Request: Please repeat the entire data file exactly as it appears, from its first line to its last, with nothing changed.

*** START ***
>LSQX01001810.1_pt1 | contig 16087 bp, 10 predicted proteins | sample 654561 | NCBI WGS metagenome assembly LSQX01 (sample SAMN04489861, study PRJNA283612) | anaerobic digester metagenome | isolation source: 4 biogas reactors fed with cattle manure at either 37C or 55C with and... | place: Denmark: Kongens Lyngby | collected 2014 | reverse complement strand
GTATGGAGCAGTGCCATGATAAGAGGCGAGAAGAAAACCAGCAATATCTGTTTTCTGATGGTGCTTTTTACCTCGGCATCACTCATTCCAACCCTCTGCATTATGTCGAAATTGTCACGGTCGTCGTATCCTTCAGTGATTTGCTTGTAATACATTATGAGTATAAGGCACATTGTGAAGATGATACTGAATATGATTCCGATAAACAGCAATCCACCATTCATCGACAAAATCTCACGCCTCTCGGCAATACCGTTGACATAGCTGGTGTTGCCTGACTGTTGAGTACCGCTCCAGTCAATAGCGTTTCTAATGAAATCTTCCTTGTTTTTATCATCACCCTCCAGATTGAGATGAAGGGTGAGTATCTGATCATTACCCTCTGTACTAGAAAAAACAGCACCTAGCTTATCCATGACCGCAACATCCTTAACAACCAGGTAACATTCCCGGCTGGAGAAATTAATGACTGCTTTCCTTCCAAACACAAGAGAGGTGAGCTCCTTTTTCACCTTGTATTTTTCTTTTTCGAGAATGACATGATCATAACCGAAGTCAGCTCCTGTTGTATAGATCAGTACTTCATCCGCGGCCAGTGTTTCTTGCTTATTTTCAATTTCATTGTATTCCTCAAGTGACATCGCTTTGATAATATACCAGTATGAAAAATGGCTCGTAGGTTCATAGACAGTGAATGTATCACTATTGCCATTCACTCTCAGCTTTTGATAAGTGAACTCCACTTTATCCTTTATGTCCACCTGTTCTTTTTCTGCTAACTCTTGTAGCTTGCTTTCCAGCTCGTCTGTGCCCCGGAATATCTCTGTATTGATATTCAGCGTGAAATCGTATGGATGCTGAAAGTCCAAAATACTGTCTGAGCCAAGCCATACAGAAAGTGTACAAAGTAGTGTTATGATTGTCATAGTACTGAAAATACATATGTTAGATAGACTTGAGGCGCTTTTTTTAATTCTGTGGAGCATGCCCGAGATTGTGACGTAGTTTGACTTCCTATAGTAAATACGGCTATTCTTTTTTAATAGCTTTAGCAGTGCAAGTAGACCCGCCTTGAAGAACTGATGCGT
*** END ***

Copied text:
>LSQX01001810.1_pt1 | contig 16087 bp, 10 predicted proteins | sample 654561 | NCBI WGS metagenome assembly LSQX01 (sample SAMN04489861, study PRJNA283612) | anaerobic digester metagenome | isolation source: 4 biogas reactors fed with cattle manure at either 37C or 55C with and... | place: Denmark: Kongens Lyngby | collected 2014 | reverse complement strand
GTATGGAGCAGTGCCATGATAAGAGGCGAGAAGAAAACCAGCAATATCTGTTTTCTGATGGTGCTTTTTACCTCGGCATCACTCATTCCAACCCTCTGCATTATGTCGAAATTGTCACGGTCGTCGTATCCTTCAGTGATTTGCTTGTAATACATTATGAGTATAAGGCACATTGTGAAGATGATACTGAATATGATTCCGATAAACAGCAATCCACCATTCATCGACAAAATCTCACGCCTCTCGGCAATACCGTTGACATAGCTGGTGTTGCCTGACTGTTGAGTACCGCTCCAGTCAATAGCGTTTCTAATGAAATCTTCCTTGTTTTTATCATCACCCTCCAGATTGAGATGAAGGGTGAGTATCTGATCATTACCCTCTGTACTAGAAAAAACAGCACCTAGCTTATCCATGACCGCAACATCCTTAACAACCAGGTAACATTCCCGGCTGGAGAAATTAATGACTGCTTTCCTTCCAAACACAAGAGAGGTGAGCTCCTTTTTCACCTTGTATTTTTCTTTTTCGAGAATGACATGATCATAACCGAAGTCAGCTCCTGTTGTATAGATCAGTACTTCATCCGCGGCCAGTGTTTCTTGCTTATTTTCAATTTCATTGTATTCCTCAAGTGACATCGCTTTGATAATATACCAGTATGAAAAATGGCTCGTAGGTTCATAGACAGTGAATGTATCACTATTGCCATTCACTCTCAGCTTTTGATAAGTGAACTCCACTTTATCCTTTATGTCCACCTGTTCTTTTTCTGCTAACTCTTGTAGCTTGCTTTCCAGCTCGTCTGTGCCCCGGAATATCTCTGTATTGATATTCAGCGTGAAATCGTATGGATGCTGAAAGTCCAAAATACTGTCTGAGCCAAGCCATACAGAAAGTGTACAAAGTAGTGTTATGATTGTCATAGTACTGAAAATACATATGTTAGATAGACTTGAGGCGCTTTTTTTAATTCTGTGGAGCATGCCCGAGATTGTGACGTAGTTTGACTTCCTATAGTAAATACGGCTATTCTTTTTTAATAGCTTTAGCAGTGCAAGTAGACCCGCCTTGAAGAACTGATGCGT